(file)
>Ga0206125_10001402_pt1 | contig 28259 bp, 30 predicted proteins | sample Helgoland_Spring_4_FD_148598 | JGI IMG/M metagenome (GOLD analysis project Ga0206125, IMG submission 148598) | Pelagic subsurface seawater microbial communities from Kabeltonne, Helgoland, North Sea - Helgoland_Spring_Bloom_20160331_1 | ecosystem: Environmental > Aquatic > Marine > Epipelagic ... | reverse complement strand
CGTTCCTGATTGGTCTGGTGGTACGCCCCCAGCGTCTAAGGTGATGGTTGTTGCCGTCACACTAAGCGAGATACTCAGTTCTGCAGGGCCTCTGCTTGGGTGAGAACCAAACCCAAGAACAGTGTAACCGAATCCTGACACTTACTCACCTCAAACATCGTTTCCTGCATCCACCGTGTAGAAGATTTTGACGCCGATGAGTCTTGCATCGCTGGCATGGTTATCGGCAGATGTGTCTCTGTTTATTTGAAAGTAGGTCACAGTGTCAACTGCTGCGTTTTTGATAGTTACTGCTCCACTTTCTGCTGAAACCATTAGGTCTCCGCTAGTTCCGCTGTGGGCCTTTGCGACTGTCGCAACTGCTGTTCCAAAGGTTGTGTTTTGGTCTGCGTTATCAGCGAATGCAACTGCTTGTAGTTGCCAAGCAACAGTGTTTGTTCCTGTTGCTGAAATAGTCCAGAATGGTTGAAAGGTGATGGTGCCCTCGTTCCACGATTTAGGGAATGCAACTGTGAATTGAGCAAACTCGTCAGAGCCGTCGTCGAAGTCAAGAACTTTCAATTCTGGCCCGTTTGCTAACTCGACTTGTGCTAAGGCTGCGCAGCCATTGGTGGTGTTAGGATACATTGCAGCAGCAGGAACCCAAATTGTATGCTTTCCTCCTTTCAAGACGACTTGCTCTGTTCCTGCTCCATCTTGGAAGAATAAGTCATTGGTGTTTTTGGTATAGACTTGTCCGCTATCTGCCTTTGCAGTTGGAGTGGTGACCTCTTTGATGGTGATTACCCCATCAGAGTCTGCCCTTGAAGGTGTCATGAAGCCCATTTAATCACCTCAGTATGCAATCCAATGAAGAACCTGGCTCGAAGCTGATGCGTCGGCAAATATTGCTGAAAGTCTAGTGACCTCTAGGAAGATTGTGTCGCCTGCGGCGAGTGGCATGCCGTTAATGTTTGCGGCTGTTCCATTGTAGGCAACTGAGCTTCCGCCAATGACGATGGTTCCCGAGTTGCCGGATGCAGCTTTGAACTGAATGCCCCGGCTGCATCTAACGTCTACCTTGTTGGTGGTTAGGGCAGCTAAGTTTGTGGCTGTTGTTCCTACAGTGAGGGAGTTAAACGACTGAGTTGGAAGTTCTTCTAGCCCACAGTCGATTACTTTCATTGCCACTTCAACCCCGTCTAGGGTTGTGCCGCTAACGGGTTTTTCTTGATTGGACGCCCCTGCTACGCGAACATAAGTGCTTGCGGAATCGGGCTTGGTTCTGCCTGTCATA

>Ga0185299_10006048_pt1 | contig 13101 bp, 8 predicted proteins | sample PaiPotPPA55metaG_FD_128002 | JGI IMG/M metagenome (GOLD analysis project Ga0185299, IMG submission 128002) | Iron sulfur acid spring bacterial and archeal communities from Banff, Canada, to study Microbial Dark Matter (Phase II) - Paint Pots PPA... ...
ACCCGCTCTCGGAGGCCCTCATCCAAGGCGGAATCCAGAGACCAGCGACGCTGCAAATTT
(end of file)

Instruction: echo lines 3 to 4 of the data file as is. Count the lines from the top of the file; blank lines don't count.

>Ga0185299_10006048_pt1 | contig 13101 bp, 8 predicted proteins | sample PaiPotPPA55metaG_FD_128002 | JGI IMG/M metagenome (GOLD analysis project Ga0185299, IMG submission 128002) | Iron sulfur acid spring bacterial and archeal communities from Banff, Canada, to study Microbial Dark Matter (Phase II) - Paint Pots PPA... ...
ACCCGCTCTCGGAGGCCCTCATCCAAGGCGGAATCCAGAGACCAGCGACGCTGCAAATTT